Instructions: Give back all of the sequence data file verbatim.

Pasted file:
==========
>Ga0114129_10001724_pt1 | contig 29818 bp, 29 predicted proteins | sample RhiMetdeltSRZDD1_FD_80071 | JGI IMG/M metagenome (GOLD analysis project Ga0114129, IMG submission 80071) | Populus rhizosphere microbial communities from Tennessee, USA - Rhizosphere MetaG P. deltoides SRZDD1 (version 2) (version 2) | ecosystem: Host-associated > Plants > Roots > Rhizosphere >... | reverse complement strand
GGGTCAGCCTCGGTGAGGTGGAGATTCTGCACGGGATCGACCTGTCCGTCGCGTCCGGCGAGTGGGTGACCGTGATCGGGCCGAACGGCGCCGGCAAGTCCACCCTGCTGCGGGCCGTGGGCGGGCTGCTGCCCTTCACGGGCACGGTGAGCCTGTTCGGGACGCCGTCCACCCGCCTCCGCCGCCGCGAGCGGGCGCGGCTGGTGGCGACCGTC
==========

>Ga0114129_10001724_pt1 | contig 29818 bp, 29 predicted proteins | sample RhiMetdeltSRZDD1_FD_80071 | JGI IMG/M metagenome (GOLD analysis project Ga0114129, IMG submission 80071) | Populus rhizosphere microbial communities from Tennessee, USA - Rhizosphere MetaG P. deltoides SRZDD1 (version 2) (version 2) | ecosystem: Host-associated > Plants > Roots > Rhizosphere >... | reverse complement strand
GGGTCAGCCTCGGTGAGGTGGAGATTCTGCACGGGATCGACCTGTCCGTCGCGTCCGGCGAGTGGGTGACCGTGATCGGGCCGAACGGCGCCGGCAAGTCCACCCTGCTGCGGGCCGTGGGCGGGCTGCTGCCCTTCACGGGCACGGTGAGCCTGTTCGGGACGCCGTCCACCCGCCTCCGCCGCCGCGAGCGGGCGCGGCTGGTGGCGACCGTC